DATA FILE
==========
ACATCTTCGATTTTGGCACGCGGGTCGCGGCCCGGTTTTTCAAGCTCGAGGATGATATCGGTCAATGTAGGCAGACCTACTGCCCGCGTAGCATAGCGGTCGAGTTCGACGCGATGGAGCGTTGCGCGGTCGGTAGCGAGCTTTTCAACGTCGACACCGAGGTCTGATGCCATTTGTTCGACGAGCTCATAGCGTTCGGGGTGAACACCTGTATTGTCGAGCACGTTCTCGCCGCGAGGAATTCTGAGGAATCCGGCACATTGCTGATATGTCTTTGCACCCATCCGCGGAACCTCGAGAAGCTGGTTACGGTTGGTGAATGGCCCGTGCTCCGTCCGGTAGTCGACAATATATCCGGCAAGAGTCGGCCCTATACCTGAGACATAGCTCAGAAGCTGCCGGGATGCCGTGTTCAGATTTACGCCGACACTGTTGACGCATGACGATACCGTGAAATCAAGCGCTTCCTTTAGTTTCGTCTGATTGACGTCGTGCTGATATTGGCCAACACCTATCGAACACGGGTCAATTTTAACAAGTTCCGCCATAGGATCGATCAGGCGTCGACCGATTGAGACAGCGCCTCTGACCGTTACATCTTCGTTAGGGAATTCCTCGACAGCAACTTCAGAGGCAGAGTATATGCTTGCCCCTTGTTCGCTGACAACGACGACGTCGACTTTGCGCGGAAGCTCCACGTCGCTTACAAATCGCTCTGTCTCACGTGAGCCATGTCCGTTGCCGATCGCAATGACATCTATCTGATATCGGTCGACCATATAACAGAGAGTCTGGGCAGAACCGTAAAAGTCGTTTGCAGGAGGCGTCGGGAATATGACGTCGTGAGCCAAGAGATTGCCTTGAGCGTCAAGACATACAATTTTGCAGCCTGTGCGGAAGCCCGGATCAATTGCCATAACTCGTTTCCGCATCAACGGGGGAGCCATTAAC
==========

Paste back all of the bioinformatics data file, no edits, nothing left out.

ACATCTTCGATTTTGGCACGCGGGTCGCGGCCCGGTTTTTCAAGCTCGAGGATGATATCGGTCAATGTAGGCAGACCTACTGCCCGCGTAGCATAGCGGTCGAGTTCGACGCGATGGAGCGTTGCGCGGTCGGTAGCGAGCTTTTCAACGTCGACACCGAGGTCTGATGCCATTTGTTCGACGAGCTCATAGCGTTCGGGGTGAACACCTGTATTGTCGAGCACGTTCTCGCCGCGAGGAATTCTGAGGAATCCGGCACATTGCTGATATGTCTTTGCACCCATCCGCGGAACCTCGAGAAGCTGGTTACGGTTGGTGAATGGCCCGTGCTCCGTCCGGTAGTCGACAATATATCCGGCAAGAGTCGGCCCTATACCTGAGACATAGCTCAGAAGCTGCCGGGATGCCGTGTTCAGATTTACGCCGACACTGTTGACGCATGACGATACCGTGAAATCAAGCGCTTCCTTTAGTTTCGTCTGATTGACGTCGTGCTGATATTGGCCAACACCTATCGAACACGGGTCAATTTTAACAAGTTCCGCCATAGGATCGATCAGGCGTCGACCGATTGAGACAGCGCCTCTGACCGTTACATCTTCGTTAGGGAATTCCTCGACAGCAACTTCAGAGGCAGAGTATATGCTTGCCCCTTGTTCGCTGACAACGACGACGTCGACTTTGCGCGGAAGCTCCACGTCGCTTACAAATCGCTCTGTCTCACGTGAGCCATGTCCGTTGCCGATCGCAATGACATCTATCTGATATCGGTCGACCATATAACAGAGAGTCTGGGCAGAACCGTAAAAGTCGTTTGCAGGAGGCGTCGGGAATATGACGTCGTGAGCCAAGAGATTGCCTTGAGCGTCAAGACATACAATTTTGCAGCCTGTGCGGAAGCCCGGATCAATTGCCATAACTCGTTTCCGCATCAACGGGGGAGCCATTAAC